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View Full Version : CombiPlan and R5 Monobath in lit room, best practices.



Lenrick
16-Mar-2016, 09:24
I have now developed a few sheets of Atomic-X film in R5 Monobath using a CombiPlan tank. Here are some thought if anyone else is thinking of doing the same (or something similar). Im sure there are better ways of doing some of the things that I suggest, and perhaps a few steps can be eliminated.

One should note that the New55 Company has recommendations on how to best use their monobaths. One such recommendation is In darkness, quickly immerse the exposed black & white film in the [monobath]... I have no way of following this recommendation and must find a route which works in lit rooms.

One recommendation that I try to follow, however, is the following: Avoid pouring the warmed monobath into a cold tank; streaks may result from temperature differentials and turbulence.

My recommendations:
1) Do not develop 6 negatives in a single run, but a maximum of 4. The 2 inner slots must be occupied by film in order to protect the outer 4 negatives from pouring liquid. Make sure the emulsion on your 4 negatives are aligned to face the walls of the tank.
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2) Make sure the tank is at the desired temperature (24C / 75F) by letting the tank float on water with that temperature before adding the monobath (do not forget to flip the tank to make sure both sides are at the desired temperature).
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3) Add the liquid through the side-port so that the air can escape through the lid-port. Find the optimal angle for the tank, since horizontal position is not recommended. In horizontal position the liquid will go directly onto the negatives, plus you need more than 1 l of liquid for horizontal position. At the optimal angle, the 1l-bottle from the New55 web store is enough.
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In the figure below you can see some of the artifact that can be avoided using these instructions.
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Lenrick
16-Mar-2016, 09:27
In the figure below you can see an image developed using these instructions.
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Bob Salomon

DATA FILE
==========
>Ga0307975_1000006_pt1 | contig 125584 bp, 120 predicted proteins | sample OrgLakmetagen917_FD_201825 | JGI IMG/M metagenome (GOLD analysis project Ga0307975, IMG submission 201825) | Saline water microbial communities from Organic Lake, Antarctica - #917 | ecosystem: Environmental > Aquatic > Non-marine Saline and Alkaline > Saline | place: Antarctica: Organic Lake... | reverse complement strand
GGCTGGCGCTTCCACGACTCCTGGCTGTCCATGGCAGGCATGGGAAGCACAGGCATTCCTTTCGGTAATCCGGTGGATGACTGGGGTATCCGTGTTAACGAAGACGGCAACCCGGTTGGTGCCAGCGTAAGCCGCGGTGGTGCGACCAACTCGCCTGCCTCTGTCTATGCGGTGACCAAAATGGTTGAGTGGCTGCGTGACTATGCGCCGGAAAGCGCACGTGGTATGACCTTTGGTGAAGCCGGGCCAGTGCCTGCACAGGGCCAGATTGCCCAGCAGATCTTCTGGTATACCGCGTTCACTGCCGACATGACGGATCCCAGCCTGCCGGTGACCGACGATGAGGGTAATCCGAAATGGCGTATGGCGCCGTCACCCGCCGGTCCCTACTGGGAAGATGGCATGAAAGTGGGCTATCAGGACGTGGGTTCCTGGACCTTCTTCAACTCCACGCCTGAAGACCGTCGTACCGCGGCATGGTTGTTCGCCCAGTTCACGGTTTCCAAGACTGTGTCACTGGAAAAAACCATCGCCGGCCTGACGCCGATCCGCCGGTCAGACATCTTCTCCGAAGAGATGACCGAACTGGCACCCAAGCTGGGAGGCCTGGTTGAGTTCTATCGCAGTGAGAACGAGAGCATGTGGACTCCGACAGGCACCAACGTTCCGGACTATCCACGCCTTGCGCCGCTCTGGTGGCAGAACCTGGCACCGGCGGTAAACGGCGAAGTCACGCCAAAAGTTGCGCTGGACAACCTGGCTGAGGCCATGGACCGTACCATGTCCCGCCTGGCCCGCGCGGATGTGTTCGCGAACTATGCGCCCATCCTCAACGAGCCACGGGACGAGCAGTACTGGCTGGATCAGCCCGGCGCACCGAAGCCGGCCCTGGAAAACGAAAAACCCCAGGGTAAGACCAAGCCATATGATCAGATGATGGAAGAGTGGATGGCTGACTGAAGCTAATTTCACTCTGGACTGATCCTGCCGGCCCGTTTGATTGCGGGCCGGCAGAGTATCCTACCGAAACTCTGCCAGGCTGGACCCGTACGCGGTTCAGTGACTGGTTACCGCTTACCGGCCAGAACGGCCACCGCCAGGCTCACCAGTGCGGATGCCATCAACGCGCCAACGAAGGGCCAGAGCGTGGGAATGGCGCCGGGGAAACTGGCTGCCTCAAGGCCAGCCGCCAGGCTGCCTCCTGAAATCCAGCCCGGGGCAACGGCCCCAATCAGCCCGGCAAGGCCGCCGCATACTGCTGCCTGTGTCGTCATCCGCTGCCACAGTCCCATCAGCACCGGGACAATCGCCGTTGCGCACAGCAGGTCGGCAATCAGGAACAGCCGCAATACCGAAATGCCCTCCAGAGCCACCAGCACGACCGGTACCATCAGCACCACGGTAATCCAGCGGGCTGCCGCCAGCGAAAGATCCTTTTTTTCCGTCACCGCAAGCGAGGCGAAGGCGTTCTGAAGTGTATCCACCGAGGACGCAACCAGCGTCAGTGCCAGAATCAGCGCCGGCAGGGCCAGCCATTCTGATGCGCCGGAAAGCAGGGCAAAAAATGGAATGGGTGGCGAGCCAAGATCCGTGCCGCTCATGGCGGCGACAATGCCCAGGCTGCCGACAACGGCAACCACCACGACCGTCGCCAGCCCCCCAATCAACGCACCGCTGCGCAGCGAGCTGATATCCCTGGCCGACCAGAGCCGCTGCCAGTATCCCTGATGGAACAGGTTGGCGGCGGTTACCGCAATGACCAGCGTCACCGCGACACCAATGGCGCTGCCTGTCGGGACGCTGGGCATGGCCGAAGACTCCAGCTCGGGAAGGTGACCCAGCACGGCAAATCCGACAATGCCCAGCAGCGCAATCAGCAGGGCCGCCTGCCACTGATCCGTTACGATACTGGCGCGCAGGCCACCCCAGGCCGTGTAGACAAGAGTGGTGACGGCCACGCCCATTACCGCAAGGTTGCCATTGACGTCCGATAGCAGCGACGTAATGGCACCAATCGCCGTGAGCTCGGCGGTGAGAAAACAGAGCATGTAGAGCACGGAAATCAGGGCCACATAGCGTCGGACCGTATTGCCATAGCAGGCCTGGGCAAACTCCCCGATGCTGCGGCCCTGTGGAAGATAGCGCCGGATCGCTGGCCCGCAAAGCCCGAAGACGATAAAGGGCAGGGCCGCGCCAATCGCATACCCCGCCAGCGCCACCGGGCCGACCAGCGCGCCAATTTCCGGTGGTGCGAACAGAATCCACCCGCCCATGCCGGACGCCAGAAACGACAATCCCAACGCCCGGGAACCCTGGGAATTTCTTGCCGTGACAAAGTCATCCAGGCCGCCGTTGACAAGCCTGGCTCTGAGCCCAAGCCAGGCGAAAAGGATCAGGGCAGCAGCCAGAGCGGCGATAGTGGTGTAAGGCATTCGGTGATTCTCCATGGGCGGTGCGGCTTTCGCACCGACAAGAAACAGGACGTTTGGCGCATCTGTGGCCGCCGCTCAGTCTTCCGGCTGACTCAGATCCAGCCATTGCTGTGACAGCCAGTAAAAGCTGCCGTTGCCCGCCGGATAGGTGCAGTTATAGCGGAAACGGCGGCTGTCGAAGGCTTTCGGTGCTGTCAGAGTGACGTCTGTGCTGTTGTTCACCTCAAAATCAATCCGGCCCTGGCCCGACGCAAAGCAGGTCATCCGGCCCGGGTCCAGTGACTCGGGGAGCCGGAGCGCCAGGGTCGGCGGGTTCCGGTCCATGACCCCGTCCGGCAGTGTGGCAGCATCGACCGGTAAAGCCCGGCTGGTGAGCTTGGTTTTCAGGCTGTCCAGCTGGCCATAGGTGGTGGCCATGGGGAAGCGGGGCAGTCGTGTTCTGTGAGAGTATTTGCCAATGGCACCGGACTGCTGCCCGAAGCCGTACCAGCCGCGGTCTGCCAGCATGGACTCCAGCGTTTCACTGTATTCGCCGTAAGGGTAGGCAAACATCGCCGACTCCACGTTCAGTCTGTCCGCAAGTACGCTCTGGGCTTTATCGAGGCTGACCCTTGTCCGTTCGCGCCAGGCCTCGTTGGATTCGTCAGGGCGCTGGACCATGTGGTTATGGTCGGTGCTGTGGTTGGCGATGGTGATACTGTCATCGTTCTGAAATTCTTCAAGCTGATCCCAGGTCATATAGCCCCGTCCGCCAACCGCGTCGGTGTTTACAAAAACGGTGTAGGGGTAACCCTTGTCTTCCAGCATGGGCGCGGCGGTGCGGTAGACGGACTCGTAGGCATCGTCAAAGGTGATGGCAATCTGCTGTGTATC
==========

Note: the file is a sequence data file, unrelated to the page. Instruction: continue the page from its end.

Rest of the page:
16-Mar-2016, 10:46
Take the top off your tank and look at the top edge of the tank, see the trough on the top? Now look at the bottom end of the Light Tight Hose Connector. See the opening for the chemistry?
When you fill from the top the chemistry goes through that opening and into the trough where it then runs down the side of the tank and not directly onto the film.
When you fill from the side the chemistry will run down the film.

Lenrick
16-Mar-2016, 11:20
Yes, you are right. But it takes too long time to fill the tank the way it was intended. Much much too long time, for my taste. The air does not escape fast enough.

Filling from the side port when the tank is angeled works better, I think.

Bob Salomon
16-Mar-2016, 11:59
Yes, you are right. But it takes too long time to fill the tank the way it was intended. Much much too long time, for my taste. The air does not escape fast enough.

Filling from the side port when the tank is angeled works better, I think.

Do you open an air path by giving the Light Tight Connector a half turn before filling?

Lenrick
16-Mar-2016, 12:54
Yes, yes I do...or did rather. I stopped filling the tank that way a long time ago, since I thought it took too long.

But to be fair, I have never measured the time it takes to fill the tank through the lid-port (with the port turned to "open"). I'll time myself soon, and compare that to filling the tank through the side-port (with the tank at an angle so that the liquid do no run over the negatives).

Maybe I'm simply biased, some solid numbers should be helpful.

Bob Salomon
16-Mar-2016, 14:34
Yes, yes I do...or did rather. I stopped filling the tank that way a long time ago, since I thought it took too long.

But to be fair, I have never measured the time it takes to fill the tank through the lid-port (with the port turned to "open"). I'll time myself soon, and compare that to filling the tank through the side-port (with the tank at an angle so that the liquid do no run over the negatives).

Maybe I'm simply biased, some solid numbers should be helpful.
You should find that the fill through the top and empty through the bottom times are the same as long as you open the air path on the top each time.

scheinfluger_77
16-Mar-2016, 14:34
I have had good luck on the Combi's by filling via a funnel connected to a vinal hose connected to the bottom port, with the tank in its upright position. Still takes about 30 seconds to fill but until I started doing this I would get random flow marks on the film. I was not using a monobath.

Lenrick
16-Mar-2016, 22:08
Interesting solution, Scheinfluger_77. Thanks for the tip.

How do you remove the hose in order to plug the port when the tank is full? Without causing a huge mess, I mean, assuming the hose is also full of liquid when you remove it. Or du you simply plug the hose when you agitate?

From my experience, the R5 Monobath is not forgiving to work with. But I would recommend everyone to try it because it is fun and will probably help you find "hidden" flaws in your current routine.

scheinfluger_77
17-Mar-2016, 16:46